He doubtless lived in a difficult age, which marked his vital and professional path. He was from his youths an acknowledged prestigious architect, and he also earned the popular admiration, nevertheless after his death; there came almost the oblivion. To this contributed the political circumstances and the new architectural trends which contempt systematically everything being made during the previous artistic cycle.
Nevertheless, Gaudí's work had always been standing there, for many times being underrated and surviving to the hazards of time. Until that, fortunately, in the mid XXth century some prestigious scholars and historians started showing us under a different point of view the singular structural geniality. (A fact something being manifested in the buildings and in every the architect's artistic work in general), often relegated to a second term favouring a misunderstood originality.
Since these years, in which the figure of Gaudí had to be recovered so as to, very slowly to grant him the place that corresponds to him (being unjustly deprived of), a long time has passed by. Things have changed for better, luckily. Many achievements have been got and many projects have been carried out.
In this sense, the last year 2002, "The International Gaudí Year", was a round success, of which all gaudinists may be proud of it. From Catalonia a great effort was made, being logically focused in Barcelona (for being this city the one owing the bigger number of buildings by Gaudí). The informative and co-ordination tasks were excellent.
That who writes so, who had the immense luck of enjoying most of the acts celebrated to commemorate the 150 Anniversary of the architect's birth, cannot but to congratulate from these lines all the people which, from the different fields they worked to make this idea real. And also, of course! To all the people of Barcelona, which, being used to be invaded by waves of tourists, with their camera ready to shoot, welcome us so splendidly as usual.
Presently, Barcelona is occupying the first place being the chief cultural destination preferred for the Spaniards. And it is also the most visited city by the foreign tourists, which are attracted mainly by the architect's work. As states the fact that either the Sagrada Familia temple or the Pedrera are among the two places in Spain which receive the greatest number of visitors during the whole year. This doesn't mean that Barcelona doesn't have anything else to offer than the Gaudinian work, being this nothing more beyond reality, however they have manage to take profit of this important cultural heritage (not the only one), to promote even more such a cosmopolitan city like it.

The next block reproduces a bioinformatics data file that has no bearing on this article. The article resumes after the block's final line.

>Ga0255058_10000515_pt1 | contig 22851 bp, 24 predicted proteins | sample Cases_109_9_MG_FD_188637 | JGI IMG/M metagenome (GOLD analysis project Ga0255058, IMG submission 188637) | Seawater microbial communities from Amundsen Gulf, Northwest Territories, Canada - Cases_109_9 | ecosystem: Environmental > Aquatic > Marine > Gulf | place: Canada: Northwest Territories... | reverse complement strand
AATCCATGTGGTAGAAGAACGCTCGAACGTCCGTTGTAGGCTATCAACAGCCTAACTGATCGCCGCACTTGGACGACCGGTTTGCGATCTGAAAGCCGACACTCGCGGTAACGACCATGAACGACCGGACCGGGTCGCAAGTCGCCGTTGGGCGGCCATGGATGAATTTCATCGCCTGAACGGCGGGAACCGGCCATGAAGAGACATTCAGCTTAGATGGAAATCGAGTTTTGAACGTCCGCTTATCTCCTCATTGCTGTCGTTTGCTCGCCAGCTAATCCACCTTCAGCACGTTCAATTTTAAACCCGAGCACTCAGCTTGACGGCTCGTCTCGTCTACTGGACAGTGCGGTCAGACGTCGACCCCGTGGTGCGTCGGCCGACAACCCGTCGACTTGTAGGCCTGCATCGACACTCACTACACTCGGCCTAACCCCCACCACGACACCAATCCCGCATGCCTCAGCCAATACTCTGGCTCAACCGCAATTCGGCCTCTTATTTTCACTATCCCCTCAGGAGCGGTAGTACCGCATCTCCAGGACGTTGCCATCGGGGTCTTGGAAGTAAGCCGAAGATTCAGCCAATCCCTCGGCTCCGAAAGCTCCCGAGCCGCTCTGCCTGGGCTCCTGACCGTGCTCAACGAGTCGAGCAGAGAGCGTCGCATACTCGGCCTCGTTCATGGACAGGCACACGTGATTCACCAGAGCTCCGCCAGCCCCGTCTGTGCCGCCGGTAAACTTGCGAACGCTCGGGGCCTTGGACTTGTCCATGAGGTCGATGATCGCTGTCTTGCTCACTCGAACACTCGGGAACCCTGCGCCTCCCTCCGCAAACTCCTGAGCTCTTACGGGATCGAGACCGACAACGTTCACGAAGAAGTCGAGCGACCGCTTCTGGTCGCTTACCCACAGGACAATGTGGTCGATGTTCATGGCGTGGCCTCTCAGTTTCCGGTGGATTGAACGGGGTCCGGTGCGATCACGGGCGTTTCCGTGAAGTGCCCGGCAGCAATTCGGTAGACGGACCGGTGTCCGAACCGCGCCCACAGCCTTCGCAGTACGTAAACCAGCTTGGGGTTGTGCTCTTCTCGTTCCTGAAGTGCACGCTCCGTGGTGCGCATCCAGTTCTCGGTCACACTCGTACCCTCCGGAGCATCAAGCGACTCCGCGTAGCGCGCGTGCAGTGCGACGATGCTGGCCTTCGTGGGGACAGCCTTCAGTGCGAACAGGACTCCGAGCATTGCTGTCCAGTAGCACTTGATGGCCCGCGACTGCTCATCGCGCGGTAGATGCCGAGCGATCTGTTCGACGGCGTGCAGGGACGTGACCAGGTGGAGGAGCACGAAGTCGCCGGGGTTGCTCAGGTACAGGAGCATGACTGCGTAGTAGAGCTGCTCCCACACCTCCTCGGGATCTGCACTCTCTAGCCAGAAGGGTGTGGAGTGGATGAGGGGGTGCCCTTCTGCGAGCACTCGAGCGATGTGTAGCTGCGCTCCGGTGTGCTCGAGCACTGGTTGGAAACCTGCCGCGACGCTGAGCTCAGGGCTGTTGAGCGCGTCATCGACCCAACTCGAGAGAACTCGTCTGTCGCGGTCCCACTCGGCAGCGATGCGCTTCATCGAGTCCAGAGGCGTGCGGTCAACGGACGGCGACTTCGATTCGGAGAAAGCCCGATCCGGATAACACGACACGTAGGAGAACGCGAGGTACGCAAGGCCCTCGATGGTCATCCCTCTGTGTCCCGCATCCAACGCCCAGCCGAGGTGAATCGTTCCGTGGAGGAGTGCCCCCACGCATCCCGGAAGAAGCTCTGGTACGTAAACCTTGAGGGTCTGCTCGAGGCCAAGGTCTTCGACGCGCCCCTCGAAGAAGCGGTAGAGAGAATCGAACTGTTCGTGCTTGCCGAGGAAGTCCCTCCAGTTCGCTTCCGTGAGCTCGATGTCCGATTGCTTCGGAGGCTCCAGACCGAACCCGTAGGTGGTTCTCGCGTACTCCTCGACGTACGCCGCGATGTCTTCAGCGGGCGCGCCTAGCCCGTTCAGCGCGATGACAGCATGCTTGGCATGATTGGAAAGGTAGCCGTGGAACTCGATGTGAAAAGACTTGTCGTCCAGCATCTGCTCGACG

It is for this reason that it becomes a paradox, and it is also sad to check that, the reply to this international range event, which was intended to diffuse the work of this universal artist, has been rather scarce in Madrid, in a city that because of its "capitality" should have been to the height of the circumstances. ¿To whom must we put the blame?
The fault is not, of course, of all the citizens from Madrid. I'm aware that the citizens are thirsty of knowledge, the same happens in other places, but for this both the public and private institutions must play their role, by promoting the exhibitions, lectures and conferences, and all those acts which will contribute to a wider spreading of culture. But this very fact, during the "Gaudí Year", did not become a whole success in Madrid, for the disgrace of all who love the work of the genial Catalan from here, which are a legion. And doubtless we would have been even more had there been a bigger approach to his work for the citizenship.

It is evident that the architect's work must be visited in the place where it had been built. For instance, the MNCARS (Museo Nacional Centro de Arte Reina Sofía), which is a space devoted to the artistic trends of the late XIXth century, and to the first vanguards of the XXth century (which has essentially painting, but there are also samples of sculpture, photography, and other disciplines). It doesn't seem to me out of all reason the idea that there would be a hall devoted to Gaudí, too, who is doubtless the most internationally acknowledged Spanish architect. In that hall there could be a permanent multidisciplinary and interactive exhibition, which would ease the comprehension of his work by means of the exhibition of drawings, models, plans and photographs of his buildings. Somewhat like the "Espai Gaudí" in la Pedrera, but in Madrid. ¿Do you think I'm asking too much?
As you see there remain many things to be done and a long way to be walked. And, in a certain way, all the scholars and passionate of his work "have the duty" to contribute to this.

Esther S. Ayuso